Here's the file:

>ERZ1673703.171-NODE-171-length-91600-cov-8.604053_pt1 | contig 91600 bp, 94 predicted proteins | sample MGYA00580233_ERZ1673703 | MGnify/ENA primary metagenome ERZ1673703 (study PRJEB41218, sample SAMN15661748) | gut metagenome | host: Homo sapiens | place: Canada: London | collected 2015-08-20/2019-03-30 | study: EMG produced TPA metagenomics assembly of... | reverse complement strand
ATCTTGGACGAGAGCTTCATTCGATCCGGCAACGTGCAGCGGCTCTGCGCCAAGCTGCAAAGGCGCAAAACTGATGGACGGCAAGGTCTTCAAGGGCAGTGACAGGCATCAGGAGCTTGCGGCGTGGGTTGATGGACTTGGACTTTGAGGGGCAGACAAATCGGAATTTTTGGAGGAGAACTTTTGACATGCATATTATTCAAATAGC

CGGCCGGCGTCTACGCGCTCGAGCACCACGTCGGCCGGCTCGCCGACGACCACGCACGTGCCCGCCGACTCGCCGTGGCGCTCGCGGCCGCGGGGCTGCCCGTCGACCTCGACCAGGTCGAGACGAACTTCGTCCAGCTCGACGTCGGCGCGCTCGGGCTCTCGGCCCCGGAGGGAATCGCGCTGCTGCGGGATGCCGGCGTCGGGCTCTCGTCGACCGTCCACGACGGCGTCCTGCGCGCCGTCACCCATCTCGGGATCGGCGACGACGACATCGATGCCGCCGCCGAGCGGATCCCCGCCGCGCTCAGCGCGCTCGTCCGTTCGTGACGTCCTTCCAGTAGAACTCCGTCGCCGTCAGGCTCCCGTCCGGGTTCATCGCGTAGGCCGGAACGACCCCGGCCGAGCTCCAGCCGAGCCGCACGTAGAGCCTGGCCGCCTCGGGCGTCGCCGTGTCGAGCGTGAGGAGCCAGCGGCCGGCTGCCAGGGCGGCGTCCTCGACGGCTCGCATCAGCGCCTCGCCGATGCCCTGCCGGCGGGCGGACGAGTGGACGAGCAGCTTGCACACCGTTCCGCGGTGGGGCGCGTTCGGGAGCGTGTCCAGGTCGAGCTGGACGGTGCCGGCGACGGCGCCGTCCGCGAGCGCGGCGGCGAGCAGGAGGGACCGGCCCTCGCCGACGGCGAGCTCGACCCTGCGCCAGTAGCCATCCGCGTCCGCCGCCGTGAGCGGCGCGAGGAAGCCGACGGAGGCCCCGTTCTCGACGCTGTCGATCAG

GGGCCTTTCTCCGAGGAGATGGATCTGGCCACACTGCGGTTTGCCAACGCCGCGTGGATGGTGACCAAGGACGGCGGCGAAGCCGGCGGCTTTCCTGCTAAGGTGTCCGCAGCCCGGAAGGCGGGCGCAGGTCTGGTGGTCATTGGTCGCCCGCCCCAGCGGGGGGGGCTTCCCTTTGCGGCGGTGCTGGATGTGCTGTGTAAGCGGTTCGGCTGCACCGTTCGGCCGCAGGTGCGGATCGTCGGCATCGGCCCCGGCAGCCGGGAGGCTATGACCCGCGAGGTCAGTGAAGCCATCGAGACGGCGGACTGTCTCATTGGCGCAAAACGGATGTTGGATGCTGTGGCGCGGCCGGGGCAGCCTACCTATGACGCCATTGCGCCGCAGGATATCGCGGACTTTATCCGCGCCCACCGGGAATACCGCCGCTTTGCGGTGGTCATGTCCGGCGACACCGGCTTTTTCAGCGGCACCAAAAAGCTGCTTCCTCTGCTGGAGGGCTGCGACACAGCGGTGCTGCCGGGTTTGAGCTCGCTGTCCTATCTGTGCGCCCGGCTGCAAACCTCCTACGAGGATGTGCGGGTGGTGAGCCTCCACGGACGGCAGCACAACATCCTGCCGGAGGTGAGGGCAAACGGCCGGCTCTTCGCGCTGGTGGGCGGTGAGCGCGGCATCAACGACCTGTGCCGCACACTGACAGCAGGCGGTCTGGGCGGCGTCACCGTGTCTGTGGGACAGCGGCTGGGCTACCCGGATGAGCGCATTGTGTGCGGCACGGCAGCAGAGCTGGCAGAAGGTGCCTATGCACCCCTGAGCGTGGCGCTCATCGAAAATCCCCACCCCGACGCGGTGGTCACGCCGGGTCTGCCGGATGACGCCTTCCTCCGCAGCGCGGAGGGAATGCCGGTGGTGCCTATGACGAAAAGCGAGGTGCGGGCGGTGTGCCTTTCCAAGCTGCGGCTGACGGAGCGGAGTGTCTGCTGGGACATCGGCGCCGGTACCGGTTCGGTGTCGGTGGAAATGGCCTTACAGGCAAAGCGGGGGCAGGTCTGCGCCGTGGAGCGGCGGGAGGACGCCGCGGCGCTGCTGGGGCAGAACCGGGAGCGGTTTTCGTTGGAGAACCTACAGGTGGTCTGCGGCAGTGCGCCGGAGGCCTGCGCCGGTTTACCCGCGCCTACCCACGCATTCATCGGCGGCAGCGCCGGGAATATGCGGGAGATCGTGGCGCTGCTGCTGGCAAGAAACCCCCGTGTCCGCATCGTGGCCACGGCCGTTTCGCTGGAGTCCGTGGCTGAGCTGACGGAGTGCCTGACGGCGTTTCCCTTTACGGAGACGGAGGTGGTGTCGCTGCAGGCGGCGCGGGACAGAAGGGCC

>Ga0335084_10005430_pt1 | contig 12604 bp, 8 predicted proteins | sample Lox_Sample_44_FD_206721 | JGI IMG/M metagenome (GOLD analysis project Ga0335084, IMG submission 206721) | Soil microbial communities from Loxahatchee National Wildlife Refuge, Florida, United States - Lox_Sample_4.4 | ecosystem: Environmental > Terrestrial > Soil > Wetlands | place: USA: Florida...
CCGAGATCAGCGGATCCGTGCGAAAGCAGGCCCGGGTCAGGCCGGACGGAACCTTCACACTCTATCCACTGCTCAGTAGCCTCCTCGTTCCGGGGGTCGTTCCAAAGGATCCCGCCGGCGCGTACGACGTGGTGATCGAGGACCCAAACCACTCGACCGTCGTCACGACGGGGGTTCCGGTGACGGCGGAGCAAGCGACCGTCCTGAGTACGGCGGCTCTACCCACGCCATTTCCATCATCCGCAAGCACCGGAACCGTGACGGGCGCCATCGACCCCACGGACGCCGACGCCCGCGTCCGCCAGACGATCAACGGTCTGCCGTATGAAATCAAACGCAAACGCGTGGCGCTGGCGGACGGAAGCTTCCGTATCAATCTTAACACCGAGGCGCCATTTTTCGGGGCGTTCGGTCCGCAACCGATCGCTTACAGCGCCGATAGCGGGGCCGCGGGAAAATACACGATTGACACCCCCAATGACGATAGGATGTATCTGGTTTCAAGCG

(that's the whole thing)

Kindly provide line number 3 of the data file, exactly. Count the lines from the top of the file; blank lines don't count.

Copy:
CGGCCGGCGTCTACGCGCTCGAGCACCACGTCGGCCGGCTCGCCGACGACCACGCACGTGCCCGCCGACTCGCCGTGGCGCTCGCGGCCGCGGGGCTGCCCGTCGACCTCGACCAGGTCGAGACGAACTTCGTCCAGCTCGACGTCGGCGCGCTCGGGCTCTCGGCCCCGGAGGGAATCGCGCTGCTGCGGGATGCCGGCGTCGGGCTCTCGTCGACCGTCCACGACGGCGTCCTGCGCGCCGTCACCCATCTCGGGATCGGCGACGACGACATCGATGCCGCCGCCGAGCGGATCCCCGCCGCGCTCAGCGCGCTCGTCCGTTCGTGACGTCCTTCCAGTAGAACTCCGTCGCCGTCAGGCTCCCGTCCGGGTTCATCGCGTAGGCCGGAACGACCCCGGCCGAGCTCCAGCCGAGCCGCACGTAGAGCCTGGCCGCCTCGGGCGTCGCCGTGTCGAGCGTGAGGAGCCAGCGGCCGGCTGCCAGGGCGGCGTCCTCGACGGCTCGCATCAGCGCCTCGCCGATGCCCTGCCGGCGGGCGGACGAGTGGACGAGCAGCTTGCACACCGTTCCGCGGTGGGGCGCGTTCGGGAGCGTGTCCAGGTCGAGCTGGACGGTGCCGGCGACGGCGCCGTCCGCGAGCGCGGCGGCGAGCAGGAGGGACCGGCCCTCGCCGACGGCGAGCTCGACCCTGCGCCAGTAGCCATCCGCGTCCGCCGCCGTGAGCGGCGCGAGGAAGCCGACGGAGGCCCCGTTCTCGACGCTGTCGATCAG